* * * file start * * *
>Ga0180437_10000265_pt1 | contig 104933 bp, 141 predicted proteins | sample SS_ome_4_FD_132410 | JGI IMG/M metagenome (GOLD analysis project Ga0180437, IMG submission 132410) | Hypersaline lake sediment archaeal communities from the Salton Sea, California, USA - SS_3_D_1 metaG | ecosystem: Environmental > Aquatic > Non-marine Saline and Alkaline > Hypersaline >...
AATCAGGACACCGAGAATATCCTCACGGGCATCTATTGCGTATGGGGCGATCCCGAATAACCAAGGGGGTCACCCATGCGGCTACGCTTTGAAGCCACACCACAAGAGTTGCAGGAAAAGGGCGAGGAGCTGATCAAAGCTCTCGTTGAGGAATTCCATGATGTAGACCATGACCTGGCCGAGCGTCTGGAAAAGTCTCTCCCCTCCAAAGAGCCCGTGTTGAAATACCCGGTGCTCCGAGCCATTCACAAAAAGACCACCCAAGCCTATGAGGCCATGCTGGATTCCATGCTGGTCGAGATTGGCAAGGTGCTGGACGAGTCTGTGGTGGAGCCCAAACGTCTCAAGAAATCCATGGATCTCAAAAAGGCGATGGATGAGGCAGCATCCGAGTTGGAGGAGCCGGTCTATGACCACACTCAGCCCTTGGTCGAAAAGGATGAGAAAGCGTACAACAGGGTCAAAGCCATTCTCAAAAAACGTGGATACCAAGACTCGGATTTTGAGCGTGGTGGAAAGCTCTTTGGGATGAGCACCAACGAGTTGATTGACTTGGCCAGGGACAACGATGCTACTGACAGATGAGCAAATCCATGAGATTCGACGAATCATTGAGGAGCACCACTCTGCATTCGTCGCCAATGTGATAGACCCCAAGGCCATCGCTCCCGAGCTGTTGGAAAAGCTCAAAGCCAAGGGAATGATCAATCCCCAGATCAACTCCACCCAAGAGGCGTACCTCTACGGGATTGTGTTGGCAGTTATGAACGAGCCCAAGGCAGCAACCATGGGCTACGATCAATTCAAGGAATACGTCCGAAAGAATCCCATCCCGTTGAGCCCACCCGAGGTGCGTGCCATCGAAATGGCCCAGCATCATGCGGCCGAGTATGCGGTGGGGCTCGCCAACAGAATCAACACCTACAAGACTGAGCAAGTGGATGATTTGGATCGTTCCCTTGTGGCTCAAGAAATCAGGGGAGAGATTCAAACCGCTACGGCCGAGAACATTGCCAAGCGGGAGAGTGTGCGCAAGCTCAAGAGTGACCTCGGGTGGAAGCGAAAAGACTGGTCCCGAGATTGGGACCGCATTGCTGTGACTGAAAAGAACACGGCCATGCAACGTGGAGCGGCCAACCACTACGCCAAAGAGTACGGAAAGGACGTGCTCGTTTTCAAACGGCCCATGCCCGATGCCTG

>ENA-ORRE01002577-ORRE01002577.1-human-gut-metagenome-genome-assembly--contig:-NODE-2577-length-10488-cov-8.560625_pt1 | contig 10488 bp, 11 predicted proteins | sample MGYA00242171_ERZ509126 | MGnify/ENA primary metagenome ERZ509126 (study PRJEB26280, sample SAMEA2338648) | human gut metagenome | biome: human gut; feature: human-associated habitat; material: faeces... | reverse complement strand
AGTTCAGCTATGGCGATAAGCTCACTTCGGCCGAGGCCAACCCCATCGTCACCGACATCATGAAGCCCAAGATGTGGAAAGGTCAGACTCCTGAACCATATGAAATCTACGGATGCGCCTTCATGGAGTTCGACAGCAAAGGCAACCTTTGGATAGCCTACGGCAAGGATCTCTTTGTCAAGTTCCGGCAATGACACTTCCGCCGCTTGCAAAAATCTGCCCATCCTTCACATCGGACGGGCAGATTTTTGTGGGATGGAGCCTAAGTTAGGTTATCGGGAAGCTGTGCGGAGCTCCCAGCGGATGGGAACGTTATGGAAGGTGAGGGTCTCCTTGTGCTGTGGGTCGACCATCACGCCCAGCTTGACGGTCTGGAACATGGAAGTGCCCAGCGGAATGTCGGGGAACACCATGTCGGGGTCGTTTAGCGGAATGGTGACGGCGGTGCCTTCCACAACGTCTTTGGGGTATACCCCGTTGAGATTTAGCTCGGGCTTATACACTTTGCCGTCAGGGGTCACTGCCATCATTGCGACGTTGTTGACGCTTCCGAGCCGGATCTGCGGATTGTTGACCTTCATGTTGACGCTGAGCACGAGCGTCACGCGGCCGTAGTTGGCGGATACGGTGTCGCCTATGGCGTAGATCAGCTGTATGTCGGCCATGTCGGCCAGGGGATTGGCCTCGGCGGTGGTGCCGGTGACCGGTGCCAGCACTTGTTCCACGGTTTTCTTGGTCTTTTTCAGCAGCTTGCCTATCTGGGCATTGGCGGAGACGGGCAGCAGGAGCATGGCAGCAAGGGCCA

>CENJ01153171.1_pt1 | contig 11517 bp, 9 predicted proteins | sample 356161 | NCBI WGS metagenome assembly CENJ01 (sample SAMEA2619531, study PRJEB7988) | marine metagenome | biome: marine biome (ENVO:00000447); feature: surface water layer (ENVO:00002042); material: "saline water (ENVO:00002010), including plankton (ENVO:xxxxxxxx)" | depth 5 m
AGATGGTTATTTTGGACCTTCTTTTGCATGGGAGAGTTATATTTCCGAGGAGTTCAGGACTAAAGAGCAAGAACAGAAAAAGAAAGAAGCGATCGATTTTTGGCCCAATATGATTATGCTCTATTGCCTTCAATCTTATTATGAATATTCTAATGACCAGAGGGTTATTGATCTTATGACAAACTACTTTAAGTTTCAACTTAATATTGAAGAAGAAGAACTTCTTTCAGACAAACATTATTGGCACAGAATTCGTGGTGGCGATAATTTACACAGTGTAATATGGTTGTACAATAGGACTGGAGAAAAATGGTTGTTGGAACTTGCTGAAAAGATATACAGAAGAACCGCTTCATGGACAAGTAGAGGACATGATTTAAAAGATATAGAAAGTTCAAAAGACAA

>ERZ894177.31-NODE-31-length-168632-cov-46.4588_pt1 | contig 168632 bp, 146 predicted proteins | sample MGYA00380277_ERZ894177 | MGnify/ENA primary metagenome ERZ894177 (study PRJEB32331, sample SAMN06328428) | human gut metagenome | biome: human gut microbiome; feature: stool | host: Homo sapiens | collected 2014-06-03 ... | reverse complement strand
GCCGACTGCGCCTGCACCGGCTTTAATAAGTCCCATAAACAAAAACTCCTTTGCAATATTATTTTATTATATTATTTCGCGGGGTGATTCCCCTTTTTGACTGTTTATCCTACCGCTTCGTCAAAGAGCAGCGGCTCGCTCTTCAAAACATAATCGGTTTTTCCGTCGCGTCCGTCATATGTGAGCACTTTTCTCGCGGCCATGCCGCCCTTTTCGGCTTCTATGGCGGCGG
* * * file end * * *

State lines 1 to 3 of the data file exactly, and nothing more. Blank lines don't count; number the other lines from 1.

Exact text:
>Ga0180437_10000265_pt1 | contig 104933 bp, 141 predicted proteins | sample SS_ome_4_FD_132410 | JGI IMG/M metagenome (GOLD analysis project Ga0180437, IMG submission 132410) | Hypersaline lake sediment archaeal communities from the Salton Sea, California, USA - SS_3_D_1 metaG | ecosystem: Environmental > Aquatic > Non-marine Saline and Alkaline > Hypersaline >...
AATCAGGACACCGAGAATATCCTCACGGGCATCTATTGCGTATGGGGCGATCCCGAATAACCAAGGGGGTCACCCATGCGGCTACGCTTTGAAGCCACACCACAAGAGTTGCAGGAAAAGGGCGAGGAGCTGATCAAAGCTCTCGTTGAGGAATTCCATGATGTAGACCATGACCTGGCCGAGCGTCTGGAAAAGTCTCTCCCCTCCAAAGAGCCCGTGTTGAAATACCCGGTGCTCCGAGCCATTCACAAAAAGACCACCCAAGCCTATGAGGCCATGCTGGATTCCATGCTGGTCGAGATTGGCAAGGTGCTGGACGAGTCTGTGGTGGAGCCCAAACGTCTCAAGAAATCCATGGATCTCAAAAAGGCGATGGATGAGGCAGCATCCGAGTTGGAGGAGCCGGTCTATGACCACACTCAGCCCTTGGTCGAAAAGGATGAGAAAGCGTACAACAGGGTCAAAGCCATTCTCAAAAAACGTGGATACCAAGACTCGGATTTTGAGCGTGGTGGAAAGCTCTTTGGGATGAGCACCAACGAGTTGATTGACTTGGCCAGGGACAACGATGCTACTGACAGATGAGCAAATCCATGAGATTCGACGAATCATTGAGGAGCACCACTCTGCATTCGTCGCCAATGTGATAGACCCCAAGGCCATCGCTCCCGAGCTGTTGGAAAAGCTCAAAGCCAAGGGAATGATCAATCCCCAGATCAACTCCACCCAAGAGGCGTACCTCTACGGGATTGTGTTGGCAGTTATGAACGAGCCCAAGGCAGCAACCATGGGCTACGATCAATTCAAGGAATACGTCCGAAAGAATCCCATCCCGTTGAGCCCACCCGAGGTGCGTGCCATCGAAATGGCCCAGCATCATGCGGCCGAGTATGCGGTGGGGCTCGCCAACAGAATCAACACCTACAAGACTGAGCAAGTGGATGATTTGGATCGTTCCCTTGTGGCTCAAGAAATCAGGGGAGAGATTCAAACCGCTACGGCCGAGAACATTGCCAAGCGGGAGAGTGTGCGCAAGCTCAAGAGTGACCTCGGGTGGAAGCGAAAAGACTGGTCCCGAGATTGGGACCGCATTGCTGTGACTGAAAAGAACACGGCCATGCAACGTGGAGCGGCCAACCACTACGCCAAAGAGTACGGAAAGGACGTGCTCGTTTTCAAACGGCCCATGCCCGATGCCTG

>ENA-ORRE01002577-ORRE01002577.1-human-gut-metagenome-genome-assembly--contig:-NODE-2577-length-10488-cov-8.560625_pt1 | contig 10488 bp, 11 predicted proteins | sample MGYA00242171_ERZ509126 | MGnify/ENA primary metagenome ERZ509126 (study PRJEB26280, sample SAMEA2338648) | human gut metagenome | biome: human gut; feature: human-associated habitat; material: faeces... | reverse complement strand